Richard Navarro is guest at Graffham

West Sussex Voices will be enhancing the sound as Richard Navarro and his co-performer Nicholas Thurston return to Graffham's Empire Hall, The Street, Graffham (tickets via

Friday, 30th September 2016, 9:25 am
Updated Friday, 8th June 2018, 2:50 am

The choir will number around 20-30 as the duo take to the stage to explore a new set of songs on Saturday, October 8 at 7.30pm.

“Those voices give us the amazing energy of the singers that multiplies the energy of the performers,” Richard says. “It gives us amazing repetition. Some of it will be call and response. Some of it will be very much a wash behind what we are doing. It is very exciting. It picks up on the energy and the drive of each of the songs, and it is always good fun to work with other singers.

“We performed in Graffham a year ago last March, and we had a brilliant time. A lot of the songs then were from a previous album we had released. Now we are coming back with a whole new set of songs.”

They are songs the duo are about to record and anticipate releasing two or three at a time, with a view towards an album perhaps next year. In April this year, Richard launched the new collection to a packed audience at the Gulbenkian Theatre, Canterbury and is currently touring venues and festivals across the UK and Europe.

“We are looking to build the interest in the songs as we release them rather than dissipating our energy through an album.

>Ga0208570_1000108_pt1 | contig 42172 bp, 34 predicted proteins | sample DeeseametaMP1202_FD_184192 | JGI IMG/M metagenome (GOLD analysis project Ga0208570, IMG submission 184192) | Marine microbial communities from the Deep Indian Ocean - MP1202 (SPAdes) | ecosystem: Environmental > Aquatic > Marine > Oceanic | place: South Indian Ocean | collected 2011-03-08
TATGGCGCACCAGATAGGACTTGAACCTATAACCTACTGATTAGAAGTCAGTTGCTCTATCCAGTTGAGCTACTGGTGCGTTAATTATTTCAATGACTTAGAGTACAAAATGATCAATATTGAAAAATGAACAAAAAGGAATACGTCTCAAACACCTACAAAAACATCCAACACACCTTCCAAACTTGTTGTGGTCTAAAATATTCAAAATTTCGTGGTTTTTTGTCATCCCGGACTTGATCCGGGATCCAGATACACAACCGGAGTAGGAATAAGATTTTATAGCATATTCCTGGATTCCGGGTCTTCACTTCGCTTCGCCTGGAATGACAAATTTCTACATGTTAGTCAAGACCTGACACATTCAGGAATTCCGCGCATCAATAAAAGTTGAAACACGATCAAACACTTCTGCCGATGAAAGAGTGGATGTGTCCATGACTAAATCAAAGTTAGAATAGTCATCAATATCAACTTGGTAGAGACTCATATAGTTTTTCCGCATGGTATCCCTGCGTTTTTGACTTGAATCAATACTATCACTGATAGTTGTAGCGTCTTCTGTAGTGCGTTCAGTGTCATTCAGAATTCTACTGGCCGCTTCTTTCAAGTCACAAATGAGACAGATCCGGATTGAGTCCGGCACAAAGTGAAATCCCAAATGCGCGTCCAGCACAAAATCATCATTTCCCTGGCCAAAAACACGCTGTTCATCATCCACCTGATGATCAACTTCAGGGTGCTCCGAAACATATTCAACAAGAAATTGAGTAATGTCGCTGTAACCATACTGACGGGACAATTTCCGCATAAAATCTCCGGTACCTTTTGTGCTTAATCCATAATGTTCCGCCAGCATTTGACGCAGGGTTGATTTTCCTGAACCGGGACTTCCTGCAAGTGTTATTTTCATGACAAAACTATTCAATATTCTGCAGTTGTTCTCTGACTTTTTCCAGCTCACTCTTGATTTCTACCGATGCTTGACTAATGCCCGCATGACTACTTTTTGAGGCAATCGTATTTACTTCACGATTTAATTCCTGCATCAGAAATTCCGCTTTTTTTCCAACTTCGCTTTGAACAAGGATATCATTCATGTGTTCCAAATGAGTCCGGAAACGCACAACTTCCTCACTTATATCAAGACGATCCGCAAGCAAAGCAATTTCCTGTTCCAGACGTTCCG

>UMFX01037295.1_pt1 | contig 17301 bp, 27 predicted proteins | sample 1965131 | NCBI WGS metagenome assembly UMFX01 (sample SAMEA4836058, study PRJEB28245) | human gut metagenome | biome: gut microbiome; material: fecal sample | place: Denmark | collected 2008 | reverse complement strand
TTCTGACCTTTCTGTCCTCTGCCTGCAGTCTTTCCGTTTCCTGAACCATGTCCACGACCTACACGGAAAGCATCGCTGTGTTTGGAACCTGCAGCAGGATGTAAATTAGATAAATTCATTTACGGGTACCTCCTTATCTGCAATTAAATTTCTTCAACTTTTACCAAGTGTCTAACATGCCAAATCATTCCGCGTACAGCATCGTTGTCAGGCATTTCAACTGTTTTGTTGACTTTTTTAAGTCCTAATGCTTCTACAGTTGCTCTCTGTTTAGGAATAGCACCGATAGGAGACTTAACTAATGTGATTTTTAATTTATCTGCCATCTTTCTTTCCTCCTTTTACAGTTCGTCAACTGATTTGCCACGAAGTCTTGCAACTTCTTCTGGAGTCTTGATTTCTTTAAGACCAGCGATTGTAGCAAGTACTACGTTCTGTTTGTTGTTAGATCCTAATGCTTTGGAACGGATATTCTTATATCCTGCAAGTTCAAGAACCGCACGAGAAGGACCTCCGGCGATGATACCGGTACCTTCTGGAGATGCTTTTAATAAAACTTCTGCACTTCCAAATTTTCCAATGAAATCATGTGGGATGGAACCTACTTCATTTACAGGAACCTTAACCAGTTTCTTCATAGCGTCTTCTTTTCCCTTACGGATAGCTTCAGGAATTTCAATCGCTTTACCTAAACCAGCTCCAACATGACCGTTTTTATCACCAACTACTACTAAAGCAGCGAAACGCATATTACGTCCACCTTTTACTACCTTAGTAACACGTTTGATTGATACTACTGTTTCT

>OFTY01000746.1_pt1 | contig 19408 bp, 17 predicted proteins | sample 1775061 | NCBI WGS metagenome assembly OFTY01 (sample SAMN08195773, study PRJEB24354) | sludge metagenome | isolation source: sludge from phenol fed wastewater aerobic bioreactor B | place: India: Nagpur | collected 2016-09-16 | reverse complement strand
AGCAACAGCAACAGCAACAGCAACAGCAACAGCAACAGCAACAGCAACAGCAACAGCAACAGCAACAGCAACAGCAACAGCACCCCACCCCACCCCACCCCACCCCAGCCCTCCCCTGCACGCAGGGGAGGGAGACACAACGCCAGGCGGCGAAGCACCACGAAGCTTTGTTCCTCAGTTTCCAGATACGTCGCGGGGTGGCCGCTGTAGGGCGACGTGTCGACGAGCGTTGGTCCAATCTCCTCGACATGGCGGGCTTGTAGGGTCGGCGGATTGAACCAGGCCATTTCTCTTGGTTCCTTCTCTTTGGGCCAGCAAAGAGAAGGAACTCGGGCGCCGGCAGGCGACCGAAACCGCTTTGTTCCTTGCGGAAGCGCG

“The new songs are all a fascinating and inspirational look at the amazing stories and people from the history of Canterbury where we live… the lesser-known history. Everyone knows about Becket and The Canterbury Tales. We wanted to look at some of the other more-forgotten heroes and heroines.”

One song was inspired by a plaque above a Canterbury café: “The plaque stated that the Mayflower had been leased there. We were intrigued by that. There was a man called Robert Cushman who became a member of the clergy and then rebelled and then started writing pamphlets about corruption in the church. He got thrown into prison… just opposite my house! Later on, he became involved with the Pilgrim Fathers and he became a key man in arranging the logistics of their ships. He gave the first-ever sermon given on American soil.”

Richard was also inspired by Princess Bertha and King Ethelbert. Bertha sailed from northern France, a Catholic entering an arranged marriage with the Anglo-Saxon King of Kent. The story goes that Ethelbert, a pagan and wanting no wizardry, wanted them to meet out in the open on the shore. They did so… and fell in love.

“The story goes that Ethelbert sort of converted to Christianity. The first church in Canterbury was created, and it went on to become Canterbury Cathedral.”

As for instrumentation, Richard explains: “I am a singer. I also play violin and keys and percussion. I have a sample pad. I have pre-programmed bits of soundscapes. There is a bit of an epic sound we create. Nicholas is on double bass and has also got foot pedals.”

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